Meeting News

Difluprednate increases IOP in cases of persistent hypotony

Tarek S. Hassan

CHICAGO — Topical difluprednate did increase IOP when used as monotherapy in eyes with persistent hypotony after treatment for proliferative vitreoretinopathy, a speaker here said.

“Large retinectomies that we make during PVR repair can expose more [retinal pigment epithelium], more choroid, more sclera, which gives you increased aqueous outflow. More uveal scleral outflow causes post PVR repair hypotony,” Tarek S. Hassan, MD, said at Retina Subspecialty Day preceding the American Academy of Ophthalmology annual meeting. “Attempts recently to treat post-PVR repair hypotony have been largely unsustainable and temporary.”

Hassan reported on a retrospective series of 11 eyes with hypotony previously treated with 1% prednisolone acetate after PVR repair that were then treated four times daily with difluprednate alone, using its side effect of increased IOP as the intended mechanism of action. Studies have shown difluprednate significantly increases IOP after vitrectomy compared with prednisolone, he said.

All patients had IOP of less than 5 mm Hg for at least 3 months after their last successful retina surgery and were followed for at least 3 months after initiation of treatment. Types of retina surgery varied but all patients had retinectomies of at least 4 clock hours.

Mean time from last surgery to difluprednate intervention was 28 months, with mean follow-up of 13.5 months.

“We did not expect to see a significant visual change, and indeed we did not, but intraocular pressure did,” Hassan said.

Mean pretreatment IOP was 4 mm Hg, whereas mean final IOP was 11 mm Hg. IOP increased in 10 of 11 eyes, and the increase was more than 4 mm Hg in 9 of 11 eyes.

“Difluprednate given four times daily does increase the IOP in some eyes with end stage persistent hypotony after successful PVR repair. These eyes have not been responsive to steroid treatment given in another method,” Hassan said. – by Patricia Nale, ELS

 

Reference: Hassan TS. Treatment of persistent hypotony in eyes with successfully treated proliferative vitreoretinopathy. Presented at: AAO Subspecialty Day; Oct. 26-27, 2018; Chicago.

Disclosure: Hassan reports he is a consultant for Alcon.

Tarek S. Hassan

CHICAGO — Topical difluprednate did increase IOP when used as monotherapy in eyes with persistent hypotony after treatment for proliferative vitreoretinopathy, a speaker here said.

“Large retinectomies that we make during PVR repair can expose more [retinal pigment epithelium], more choroid, more sclera, which gives you increased aqueous outflow. More uveal scleral outflow causes post PVR repair hypotony,” Tarek S. Hassan, MD, said at Retina Subspecialty Day preceding the American Academy of Ophthalmology annual meeting. “Attempts recently to treat post-PVR repair hypotony have been largely unsustainable and temporary.”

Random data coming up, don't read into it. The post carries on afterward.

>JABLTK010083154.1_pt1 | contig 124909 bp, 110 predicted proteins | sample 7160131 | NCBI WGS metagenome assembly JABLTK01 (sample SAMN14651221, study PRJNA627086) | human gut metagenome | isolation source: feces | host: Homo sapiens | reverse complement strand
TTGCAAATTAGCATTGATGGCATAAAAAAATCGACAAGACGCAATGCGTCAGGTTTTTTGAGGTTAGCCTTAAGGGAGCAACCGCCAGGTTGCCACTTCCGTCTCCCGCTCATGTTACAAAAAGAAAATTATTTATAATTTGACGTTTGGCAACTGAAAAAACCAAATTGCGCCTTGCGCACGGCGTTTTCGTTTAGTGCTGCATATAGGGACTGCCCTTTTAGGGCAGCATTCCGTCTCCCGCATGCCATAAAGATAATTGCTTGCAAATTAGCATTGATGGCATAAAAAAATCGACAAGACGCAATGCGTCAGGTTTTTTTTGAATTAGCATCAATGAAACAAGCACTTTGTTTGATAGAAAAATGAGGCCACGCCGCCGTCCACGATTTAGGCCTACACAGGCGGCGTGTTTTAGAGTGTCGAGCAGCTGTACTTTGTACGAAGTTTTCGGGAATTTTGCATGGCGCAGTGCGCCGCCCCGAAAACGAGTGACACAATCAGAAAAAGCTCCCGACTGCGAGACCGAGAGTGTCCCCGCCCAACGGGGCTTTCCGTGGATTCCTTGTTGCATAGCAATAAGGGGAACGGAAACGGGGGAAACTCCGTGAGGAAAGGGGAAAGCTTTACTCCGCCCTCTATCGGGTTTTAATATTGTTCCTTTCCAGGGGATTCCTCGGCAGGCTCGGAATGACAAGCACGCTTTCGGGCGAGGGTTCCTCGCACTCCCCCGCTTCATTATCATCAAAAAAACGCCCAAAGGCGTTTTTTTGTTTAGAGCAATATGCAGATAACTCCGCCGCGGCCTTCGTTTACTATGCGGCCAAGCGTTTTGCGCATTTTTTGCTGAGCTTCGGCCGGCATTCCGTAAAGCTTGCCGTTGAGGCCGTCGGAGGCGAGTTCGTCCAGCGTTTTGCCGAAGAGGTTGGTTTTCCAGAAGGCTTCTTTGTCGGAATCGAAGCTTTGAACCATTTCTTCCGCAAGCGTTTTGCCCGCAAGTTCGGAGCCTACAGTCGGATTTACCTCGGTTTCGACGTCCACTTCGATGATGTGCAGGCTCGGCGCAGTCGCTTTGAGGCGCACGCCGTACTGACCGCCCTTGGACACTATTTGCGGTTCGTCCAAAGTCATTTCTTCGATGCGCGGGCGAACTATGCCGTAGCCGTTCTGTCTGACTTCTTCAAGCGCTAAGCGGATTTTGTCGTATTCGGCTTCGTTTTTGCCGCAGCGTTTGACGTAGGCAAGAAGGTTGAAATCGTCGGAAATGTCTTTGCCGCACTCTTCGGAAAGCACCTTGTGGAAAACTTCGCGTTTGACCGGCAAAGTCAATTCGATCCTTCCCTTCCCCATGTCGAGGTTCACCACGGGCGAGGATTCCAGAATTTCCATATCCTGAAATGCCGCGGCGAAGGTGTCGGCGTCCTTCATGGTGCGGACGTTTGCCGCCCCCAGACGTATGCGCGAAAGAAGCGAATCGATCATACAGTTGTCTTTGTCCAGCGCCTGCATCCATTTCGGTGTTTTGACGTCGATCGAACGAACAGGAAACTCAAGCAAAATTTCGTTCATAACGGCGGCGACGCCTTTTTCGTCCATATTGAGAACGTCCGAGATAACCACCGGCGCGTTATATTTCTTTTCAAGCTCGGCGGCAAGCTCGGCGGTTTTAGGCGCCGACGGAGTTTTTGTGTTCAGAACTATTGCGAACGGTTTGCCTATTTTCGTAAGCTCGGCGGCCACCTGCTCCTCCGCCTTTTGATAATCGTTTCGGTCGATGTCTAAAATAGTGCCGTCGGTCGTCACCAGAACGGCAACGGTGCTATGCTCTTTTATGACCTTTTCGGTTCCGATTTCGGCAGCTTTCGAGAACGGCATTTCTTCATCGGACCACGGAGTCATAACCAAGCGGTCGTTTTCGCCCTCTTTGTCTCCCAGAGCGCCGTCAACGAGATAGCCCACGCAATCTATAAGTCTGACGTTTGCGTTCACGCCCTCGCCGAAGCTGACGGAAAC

Hassan reported on a retrospective series of 11 eyes with hypotony previously treated with 1% prednisolone acetate after PVR repair that were then treated four times daily with difluprednate alone, using its side effect of increased IOP as the intended mechanism of action. Studies have shown difluprednate significantly increases IOP after vitrectomy compared with prednisolone, he said.

All patients had IOP of less than 5 mm Hg for at least 3 months after their last successful retina surgery and were followed for at least 3 months after initiation of treatment. Types of retina surgery varied but all patients had retinectomies of at least 4 clock hours.

Mean time from last surgery to difluprednate intervention was 28 months, with mean follow-up of 13.5 months.

“We did not expect to see a significant visual change, and indeed we did not, but intraocular pressure did,” Hassan said.

Mean pretreatment IOP was 4 mm Hg, whereas mean final IOP was 11 mm Hg. IOP increased in 10 of 11 eyes, and the increase was more than 4 mm Hg in 9 of 11 eyes.

“Difluprednate given four times daily does increase the IOP in some eyes with end stage persistent hypotony after successful PVR repair. These eyes have not been responsive to steroid treatment given in another method,” Hassan said. – by Patricia Nale, ELS

 

Reference: Hassan TS. Treatment of persistent hypotony in eyes with successfully treated proliferative vitreoretinopathy. Presented at: AAO Subspecialty Day; Oct. 26-27, 2018; Chicago.

Disclosure: Hassan reports he is a consultant for Alcon.

    See more from American Academy of Ophthalmology Meeting